George Washington University law professor and economist Neil Buchanan explains why recent events detracting from the Affordable Care Act might lead to serious consideration of a single-payer health care system. Buchanan includes in his discussion the Supreme Court’s recent decision in NFIB v. Sebelius, a careless statement by economist Jonathan Gruber, and the upcoming challenge of it before the Supreme Court, King v. Burwell.
Articles Tagged with Legal
Cornell University law professor Michael Dorf discusses some of the issues that will likely arise when the U.S. Supreme Court considers the statutory challenge to the Patient Protection and Affordable Care Act, or Obamacare, in the upcoming case King v. Burwell.
Chapman University law professor Ronald Rotunda comments on the pervasive problem of attorneys overbilling their clients.
Former counsel to the president John W. Dean considers the likelihood that a woman will be elected either as president or vice president in the coming election.
Cardozo law professor Marci Hamilton comments on the ways the Internet has helped promote transparency and correct misinformation, particularly in religious organizations.
Cornell University law professor Sherry Colb discusses a case in which the U.S. Supreme Court recently granted review to decide whether a Los Angeles municipal code violates the Fourth Amendment right against unreasonable searches and seizures. Colb argues that, much like general warrants of old, the provision in question empowers police to perform unreasonable searches in blatant violation of the Fourth Amendment.
Hofstra University law professor Joanna Grossman comments on a recent decision by the Alabama Supreme Court refusing to interpret that state’s “slayer” statute in a way that defies the statutory scheme of inheritance.
U.C. Davis law professor Vikram David Amar discusses how Arizona’s Proposition 122 addresses not only federalism concerns but also serves as an intra-state reorganization of power.
George Washington University law professor and economist Neil Buchanan argues that anti-government ideologues deny facts in order to support their theories of the economy.
Cornell University law professor Michael Dorf analogizes the authority of the government to enact quarantine measures to its authority (as established under Supreme Court precedents) to detain unlawful enemy combatants. Dorf argues that while courts are likely to reject the most outrageous detention policies, they are unlikely to reject policies simply for being misguided or unwise.
Chapman University law professor Ronald Rotunda discusses the benefits of law firms designating in-house ethics counsel rather than relying on outside counsel for ethical issues that arise during the practice of law.
Justia columnist and former counsel to the president John W. Dean comments on the present Ebola panic and politicians’ reactions to it. Dean critiques these reactions as not based on medical knowledge and instead serving only to deter people from assisting to contain the international epidemic.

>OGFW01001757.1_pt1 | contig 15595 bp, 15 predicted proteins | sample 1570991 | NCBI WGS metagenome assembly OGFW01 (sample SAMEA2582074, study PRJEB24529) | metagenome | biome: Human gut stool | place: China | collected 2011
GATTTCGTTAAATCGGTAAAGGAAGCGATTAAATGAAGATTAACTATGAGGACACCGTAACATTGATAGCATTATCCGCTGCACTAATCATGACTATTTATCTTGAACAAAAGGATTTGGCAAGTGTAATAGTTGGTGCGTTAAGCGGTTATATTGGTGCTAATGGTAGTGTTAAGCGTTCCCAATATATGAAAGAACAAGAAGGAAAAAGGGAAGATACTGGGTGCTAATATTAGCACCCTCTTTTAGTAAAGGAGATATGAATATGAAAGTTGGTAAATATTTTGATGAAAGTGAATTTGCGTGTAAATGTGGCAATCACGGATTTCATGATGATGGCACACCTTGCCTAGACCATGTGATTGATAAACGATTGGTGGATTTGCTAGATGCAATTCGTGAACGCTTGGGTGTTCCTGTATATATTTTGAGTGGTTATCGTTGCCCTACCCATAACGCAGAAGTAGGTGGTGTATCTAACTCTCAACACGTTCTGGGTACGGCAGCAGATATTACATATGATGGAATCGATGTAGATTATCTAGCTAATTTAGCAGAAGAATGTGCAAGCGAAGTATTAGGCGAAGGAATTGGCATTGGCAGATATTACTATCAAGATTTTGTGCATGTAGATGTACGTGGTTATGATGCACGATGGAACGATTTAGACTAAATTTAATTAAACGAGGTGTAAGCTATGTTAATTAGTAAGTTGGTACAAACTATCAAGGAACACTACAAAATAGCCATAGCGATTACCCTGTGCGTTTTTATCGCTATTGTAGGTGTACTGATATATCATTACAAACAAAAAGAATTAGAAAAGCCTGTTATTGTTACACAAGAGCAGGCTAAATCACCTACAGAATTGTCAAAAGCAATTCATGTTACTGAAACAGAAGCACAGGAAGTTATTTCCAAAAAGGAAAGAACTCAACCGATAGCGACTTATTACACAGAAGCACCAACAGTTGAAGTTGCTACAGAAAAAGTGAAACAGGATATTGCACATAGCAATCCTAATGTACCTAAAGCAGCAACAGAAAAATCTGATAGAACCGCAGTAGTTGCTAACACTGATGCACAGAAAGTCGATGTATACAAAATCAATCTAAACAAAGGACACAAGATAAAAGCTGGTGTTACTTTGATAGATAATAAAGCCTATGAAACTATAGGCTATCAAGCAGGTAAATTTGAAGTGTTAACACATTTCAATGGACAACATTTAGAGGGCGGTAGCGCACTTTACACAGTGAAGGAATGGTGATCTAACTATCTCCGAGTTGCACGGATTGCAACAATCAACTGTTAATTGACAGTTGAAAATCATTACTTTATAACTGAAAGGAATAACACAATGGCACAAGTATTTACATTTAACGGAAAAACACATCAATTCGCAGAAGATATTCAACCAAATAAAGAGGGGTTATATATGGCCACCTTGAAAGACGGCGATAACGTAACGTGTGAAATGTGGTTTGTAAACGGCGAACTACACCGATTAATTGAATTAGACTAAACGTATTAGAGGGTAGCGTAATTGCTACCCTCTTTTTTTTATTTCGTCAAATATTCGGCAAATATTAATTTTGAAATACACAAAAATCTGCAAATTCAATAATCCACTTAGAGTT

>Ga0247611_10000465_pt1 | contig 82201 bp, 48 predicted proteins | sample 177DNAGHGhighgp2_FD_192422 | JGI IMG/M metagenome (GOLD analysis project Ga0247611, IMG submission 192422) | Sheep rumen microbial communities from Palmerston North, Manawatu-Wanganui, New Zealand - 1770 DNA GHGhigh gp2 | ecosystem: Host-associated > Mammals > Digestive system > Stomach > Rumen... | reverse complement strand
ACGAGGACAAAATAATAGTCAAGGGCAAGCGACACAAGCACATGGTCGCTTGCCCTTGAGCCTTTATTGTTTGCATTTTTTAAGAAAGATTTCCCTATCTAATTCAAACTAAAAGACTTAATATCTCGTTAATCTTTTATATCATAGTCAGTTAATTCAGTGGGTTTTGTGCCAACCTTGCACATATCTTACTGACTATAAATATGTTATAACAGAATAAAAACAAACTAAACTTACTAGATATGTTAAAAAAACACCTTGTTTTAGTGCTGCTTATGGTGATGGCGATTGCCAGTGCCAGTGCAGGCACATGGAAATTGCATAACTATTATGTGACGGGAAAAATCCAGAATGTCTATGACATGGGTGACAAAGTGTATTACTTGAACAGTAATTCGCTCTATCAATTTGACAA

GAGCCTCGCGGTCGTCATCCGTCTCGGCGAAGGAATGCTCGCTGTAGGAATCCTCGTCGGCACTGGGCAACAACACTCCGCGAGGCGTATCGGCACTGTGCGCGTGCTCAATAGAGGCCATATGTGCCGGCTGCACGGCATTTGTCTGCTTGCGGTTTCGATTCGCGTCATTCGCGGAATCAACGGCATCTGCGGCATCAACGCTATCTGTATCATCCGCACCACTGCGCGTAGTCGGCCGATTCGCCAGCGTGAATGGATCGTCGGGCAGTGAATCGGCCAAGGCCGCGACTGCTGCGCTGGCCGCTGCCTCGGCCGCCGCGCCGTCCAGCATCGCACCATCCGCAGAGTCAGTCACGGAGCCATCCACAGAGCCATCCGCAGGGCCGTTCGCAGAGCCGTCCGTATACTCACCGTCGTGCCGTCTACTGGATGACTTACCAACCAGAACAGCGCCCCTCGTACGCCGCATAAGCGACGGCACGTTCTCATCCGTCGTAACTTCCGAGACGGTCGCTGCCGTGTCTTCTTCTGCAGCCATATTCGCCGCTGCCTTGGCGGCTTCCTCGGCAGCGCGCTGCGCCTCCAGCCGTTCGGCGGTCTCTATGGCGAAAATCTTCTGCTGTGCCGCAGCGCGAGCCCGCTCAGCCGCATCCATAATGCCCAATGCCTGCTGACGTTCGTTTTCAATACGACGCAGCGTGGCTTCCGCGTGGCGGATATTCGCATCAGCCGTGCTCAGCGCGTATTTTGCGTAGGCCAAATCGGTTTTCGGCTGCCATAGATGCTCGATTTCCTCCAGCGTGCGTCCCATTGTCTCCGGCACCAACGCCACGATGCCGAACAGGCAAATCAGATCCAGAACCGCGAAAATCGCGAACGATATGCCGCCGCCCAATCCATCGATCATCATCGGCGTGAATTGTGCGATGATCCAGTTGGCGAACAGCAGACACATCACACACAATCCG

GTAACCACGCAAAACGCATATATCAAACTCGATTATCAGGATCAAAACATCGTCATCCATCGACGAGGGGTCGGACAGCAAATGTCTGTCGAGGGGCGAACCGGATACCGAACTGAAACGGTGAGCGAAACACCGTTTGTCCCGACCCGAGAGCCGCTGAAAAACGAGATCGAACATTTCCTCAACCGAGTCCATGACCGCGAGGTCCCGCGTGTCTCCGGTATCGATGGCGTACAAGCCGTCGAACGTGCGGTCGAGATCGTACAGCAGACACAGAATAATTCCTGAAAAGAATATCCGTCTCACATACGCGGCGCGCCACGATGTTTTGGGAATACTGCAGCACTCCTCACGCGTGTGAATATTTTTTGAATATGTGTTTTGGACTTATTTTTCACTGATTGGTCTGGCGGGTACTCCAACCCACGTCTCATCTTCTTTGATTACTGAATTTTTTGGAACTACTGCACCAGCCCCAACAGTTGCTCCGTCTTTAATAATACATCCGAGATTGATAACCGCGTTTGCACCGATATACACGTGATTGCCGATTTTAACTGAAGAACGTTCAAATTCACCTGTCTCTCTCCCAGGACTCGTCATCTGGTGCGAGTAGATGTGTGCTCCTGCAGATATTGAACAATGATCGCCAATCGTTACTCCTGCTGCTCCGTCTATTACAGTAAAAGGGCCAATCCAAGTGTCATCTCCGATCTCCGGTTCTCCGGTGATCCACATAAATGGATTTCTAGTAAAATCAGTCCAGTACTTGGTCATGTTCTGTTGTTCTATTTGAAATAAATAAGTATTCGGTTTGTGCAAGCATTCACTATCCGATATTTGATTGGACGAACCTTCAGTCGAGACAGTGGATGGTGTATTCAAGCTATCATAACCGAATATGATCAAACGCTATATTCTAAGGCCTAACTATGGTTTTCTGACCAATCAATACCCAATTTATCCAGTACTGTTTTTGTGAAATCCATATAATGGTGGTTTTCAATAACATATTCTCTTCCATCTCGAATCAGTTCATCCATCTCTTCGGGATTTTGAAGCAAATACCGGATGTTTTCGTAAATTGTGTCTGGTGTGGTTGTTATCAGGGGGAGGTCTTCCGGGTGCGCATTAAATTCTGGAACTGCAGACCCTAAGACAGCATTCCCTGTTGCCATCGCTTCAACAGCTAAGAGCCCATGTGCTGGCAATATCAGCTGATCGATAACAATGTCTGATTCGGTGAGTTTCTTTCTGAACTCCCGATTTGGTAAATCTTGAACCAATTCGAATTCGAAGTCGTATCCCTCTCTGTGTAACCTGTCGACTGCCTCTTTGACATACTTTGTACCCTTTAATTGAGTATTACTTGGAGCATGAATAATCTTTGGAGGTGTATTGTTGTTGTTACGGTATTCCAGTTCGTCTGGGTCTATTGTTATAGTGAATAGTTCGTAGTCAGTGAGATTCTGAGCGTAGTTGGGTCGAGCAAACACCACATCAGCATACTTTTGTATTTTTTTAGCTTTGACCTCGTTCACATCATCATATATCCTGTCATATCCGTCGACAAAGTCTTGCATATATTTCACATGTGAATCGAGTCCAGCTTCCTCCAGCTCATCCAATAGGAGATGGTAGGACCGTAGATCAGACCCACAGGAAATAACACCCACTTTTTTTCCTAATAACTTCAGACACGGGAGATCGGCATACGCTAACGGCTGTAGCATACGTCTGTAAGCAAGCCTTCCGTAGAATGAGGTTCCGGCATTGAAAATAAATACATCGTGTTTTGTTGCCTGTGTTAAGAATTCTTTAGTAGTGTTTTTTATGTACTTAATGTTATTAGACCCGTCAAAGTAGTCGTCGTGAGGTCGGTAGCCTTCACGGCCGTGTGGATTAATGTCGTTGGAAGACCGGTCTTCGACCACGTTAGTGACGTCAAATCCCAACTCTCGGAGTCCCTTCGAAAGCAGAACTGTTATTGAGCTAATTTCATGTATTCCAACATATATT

George Washington law professor and economist Neil Buchanan argues that to effectively combat economic inequality, the government must employ both progressive taxation and progressive spending.
Cardozo Law professor Marci Hamilton explains how extreme religious liberty undermines the ability of the government to quarantine individuals with Ebola or other highly infectious diseases.
Cornell University law professor Sherry Colb comments on the new California law defining rape as the absence of affirmative consent, rather than as the presence of indicators of non-consent. Colb praises the law and addresses some of the arguments in opposition to it.
Hofstra University law professor Joanna Grossman discusses a case in which the Nebraska Supreme Court held a five-year-old boy should keep his original surname despite petitions by each of his unmarried parents to change it. Grossman describes how the case reflects the many tensions over child naming aggravated by unwed parenting, divorce, and remarriage.
UC Davis law professor Vikram David Amar discusses a case the U.S. Supreme Court will decide this Term regarding the so-called nondelegation doctrine. Amar argues that the Court should uphold the delegation of power in this case and that related concerns about conflicts of interest and anti-competition that may arise from some delegations to market actors are better handled under a due process analysis.
Chapman University law professor Ronald Rotunda critiques the U.S. Government’s asserted power to prosecute alleged war criminal in military commissions.
Cornell University law professor Michael Dorf highlights similarities and differences between the U.S. Supreme Court’s inaction during the Civil Rights Era and presently, with regard to the issue of same-sex marriage.